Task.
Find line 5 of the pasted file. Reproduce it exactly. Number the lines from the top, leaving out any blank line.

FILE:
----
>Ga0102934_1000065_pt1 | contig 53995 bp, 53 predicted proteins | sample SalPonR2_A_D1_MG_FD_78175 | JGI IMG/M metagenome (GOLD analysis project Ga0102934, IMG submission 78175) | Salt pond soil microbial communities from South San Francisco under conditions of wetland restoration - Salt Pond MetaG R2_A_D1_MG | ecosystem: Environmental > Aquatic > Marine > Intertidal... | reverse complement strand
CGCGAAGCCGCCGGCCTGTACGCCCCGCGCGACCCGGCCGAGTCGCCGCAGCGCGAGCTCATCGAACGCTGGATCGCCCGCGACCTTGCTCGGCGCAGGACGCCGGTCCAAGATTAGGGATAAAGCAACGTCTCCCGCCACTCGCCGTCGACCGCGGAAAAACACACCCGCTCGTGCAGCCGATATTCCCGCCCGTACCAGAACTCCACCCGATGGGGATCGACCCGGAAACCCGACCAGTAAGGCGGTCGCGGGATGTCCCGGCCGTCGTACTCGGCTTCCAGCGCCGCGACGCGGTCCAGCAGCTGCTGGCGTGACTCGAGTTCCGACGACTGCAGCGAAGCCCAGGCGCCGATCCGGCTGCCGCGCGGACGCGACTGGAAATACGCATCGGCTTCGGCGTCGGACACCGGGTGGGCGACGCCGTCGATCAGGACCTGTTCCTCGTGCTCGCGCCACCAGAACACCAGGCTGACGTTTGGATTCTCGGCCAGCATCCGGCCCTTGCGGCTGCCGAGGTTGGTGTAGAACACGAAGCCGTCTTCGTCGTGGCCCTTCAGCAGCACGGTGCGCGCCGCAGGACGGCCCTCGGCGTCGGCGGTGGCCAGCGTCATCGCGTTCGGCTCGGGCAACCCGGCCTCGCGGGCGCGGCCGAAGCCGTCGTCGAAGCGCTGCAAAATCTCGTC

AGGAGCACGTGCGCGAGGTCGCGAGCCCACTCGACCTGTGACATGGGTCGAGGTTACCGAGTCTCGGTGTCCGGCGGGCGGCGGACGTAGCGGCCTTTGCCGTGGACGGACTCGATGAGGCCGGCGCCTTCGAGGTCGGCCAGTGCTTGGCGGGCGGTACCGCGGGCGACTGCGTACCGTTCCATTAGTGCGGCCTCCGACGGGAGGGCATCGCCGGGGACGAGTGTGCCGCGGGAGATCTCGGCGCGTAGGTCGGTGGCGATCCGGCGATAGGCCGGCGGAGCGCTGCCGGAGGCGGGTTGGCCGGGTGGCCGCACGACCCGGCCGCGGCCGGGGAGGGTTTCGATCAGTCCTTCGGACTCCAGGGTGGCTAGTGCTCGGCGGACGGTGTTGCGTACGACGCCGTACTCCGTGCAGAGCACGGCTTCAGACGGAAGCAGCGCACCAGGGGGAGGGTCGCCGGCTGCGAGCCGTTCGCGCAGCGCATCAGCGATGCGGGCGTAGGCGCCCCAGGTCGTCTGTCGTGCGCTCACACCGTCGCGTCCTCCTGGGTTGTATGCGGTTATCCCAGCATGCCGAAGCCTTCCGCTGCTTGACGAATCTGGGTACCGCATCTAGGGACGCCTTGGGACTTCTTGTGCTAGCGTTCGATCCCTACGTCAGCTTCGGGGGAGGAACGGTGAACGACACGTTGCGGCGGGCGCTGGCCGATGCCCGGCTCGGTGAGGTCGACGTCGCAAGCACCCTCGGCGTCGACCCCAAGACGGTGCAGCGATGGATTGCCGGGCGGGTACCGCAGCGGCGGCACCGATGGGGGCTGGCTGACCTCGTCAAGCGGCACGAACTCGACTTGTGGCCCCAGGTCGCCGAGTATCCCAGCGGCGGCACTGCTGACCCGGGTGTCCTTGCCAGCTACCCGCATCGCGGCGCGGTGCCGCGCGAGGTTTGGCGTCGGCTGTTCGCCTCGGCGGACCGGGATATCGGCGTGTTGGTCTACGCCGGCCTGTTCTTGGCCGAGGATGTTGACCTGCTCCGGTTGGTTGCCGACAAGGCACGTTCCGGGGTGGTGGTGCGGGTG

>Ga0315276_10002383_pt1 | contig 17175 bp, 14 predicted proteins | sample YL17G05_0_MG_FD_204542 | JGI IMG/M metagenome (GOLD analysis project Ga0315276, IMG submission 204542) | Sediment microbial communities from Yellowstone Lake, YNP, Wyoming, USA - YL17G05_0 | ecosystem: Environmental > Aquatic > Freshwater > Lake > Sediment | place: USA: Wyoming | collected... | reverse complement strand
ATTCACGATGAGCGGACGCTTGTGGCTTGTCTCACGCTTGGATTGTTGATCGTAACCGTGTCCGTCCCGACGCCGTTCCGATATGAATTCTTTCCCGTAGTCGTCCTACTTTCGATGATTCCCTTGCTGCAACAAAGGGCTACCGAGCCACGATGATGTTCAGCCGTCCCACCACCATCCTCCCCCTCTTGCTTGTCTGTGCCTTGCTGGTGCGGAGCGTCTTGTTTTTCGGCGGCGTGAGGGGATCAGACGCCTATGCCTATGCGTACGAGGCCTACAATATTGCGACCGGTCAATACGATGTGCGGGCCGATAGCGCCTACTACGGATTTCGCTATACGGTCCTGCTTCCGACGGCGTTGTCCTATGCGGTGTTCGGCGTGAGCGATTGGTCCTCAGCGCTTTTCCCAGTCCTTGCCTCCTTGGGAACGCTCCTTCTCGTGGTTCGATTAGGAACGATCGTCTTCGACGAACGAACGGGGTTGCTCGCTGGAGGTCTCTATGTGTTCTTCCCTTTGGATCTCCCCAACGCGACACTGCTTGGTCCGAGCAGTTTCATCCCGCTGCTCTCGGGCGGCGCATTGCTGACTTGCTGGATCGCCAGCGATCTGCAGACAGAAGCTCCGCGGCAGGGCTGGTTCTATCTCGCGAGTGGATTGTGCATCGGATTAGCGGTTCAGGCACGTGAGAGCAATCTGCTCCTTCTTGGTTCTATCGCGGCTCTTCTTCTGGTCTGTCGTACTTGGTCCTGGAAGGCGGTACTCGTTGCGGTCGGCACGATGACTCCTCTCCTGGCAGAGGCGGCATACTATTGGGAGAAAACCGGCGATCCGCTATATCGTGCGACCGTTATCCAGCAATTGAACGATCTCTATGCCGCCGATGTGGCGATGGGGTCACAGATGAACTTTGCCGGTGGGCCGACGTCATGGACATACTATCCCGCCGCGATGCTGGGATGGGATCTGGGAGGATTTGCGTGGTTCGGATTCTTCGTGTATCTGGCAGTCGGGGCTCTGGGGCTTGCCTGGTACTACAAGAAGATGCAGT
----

ATTCACGATGAGCGGACGCTTGTGGCTTGTCTCACGCTTGGATTGTTGATCGTAACCGTGTCCGTCCCGACGCCGTTCCGATATGAATTCTTTCCCGTAGTCGTCCTACTTTCGATGATTCCCTTGCTGCAACAAAGGGCTACCGAGCCACGATGATGTTCAGCCGTCCCACCACCATCCTCCCCCTCTTGCTTGTCTGTGCCTTGCTGGTGCGGAGCGTCTTGTTTTTCGGCGGCGTGAGGGGATCAGACGCCTATGCCTATGCGTACGAGGCCTACAATATTGCGACCGGTCAATACGATGTGCGGGCCGATAGCGCCTACTACGGATTTCGCTATACGGTCCTGCTTCCGACGGCGTTGTCCTATGCGGTGTTCGGCGTGAGCGATTGGTCCTCAGCGCTTTTCCCAGTCCTTGCCTCCTTGGGAACGCTCCTTCTCGTGGTTCGATTAGGAACGATCGTCTTCGACGAACGAACGGGGTTGCTCGCTGGAGGTCTCTATGTGTTCTTCCCTTTGGATCTCCCCAACGCGACACTGCTTGGTCCGAGCAGTTTCATCCCGCTGCTCTCGGGCGGCGCATTGCTGACTTGCTGGATCGCCAGCGATCTGCAGACAGAAGCTCCGCGGCAGGGCTGGTTCTATCTCGCGAGTGGATTGTGCATCGGATTAGCGGTTCAGGCACGTGAGAGCAATCTGCTCCTTCTTGGTTCTATCGCGGCTCTTCTTCTGGTCTGTCGTACTTGGTCCTGGAAGGCGGTACTCGTTGCGGTCGGCACGATGACTCCTCTCCTGGCAGAGGCGGCATACTATTGGGAGAAAACCGGCGATCCGCTATATCGTGCGACCGTTATCCAGCAATTGAACGATCTCTATGCCGCCGATGTGGCGATGGGGTCACAGATGAACTTTGCCGGTGGGCCGACGTCATGGACATACTATCCCGCCGCGATGCTGGGATGGGATCTGGGAGGATTTGCGTGGTTCGGATTCTTCGTGTATCTGGCAGTCGGGGCTCTGGGGCTTGCCTGGTACTACAAGAAGATGCAGT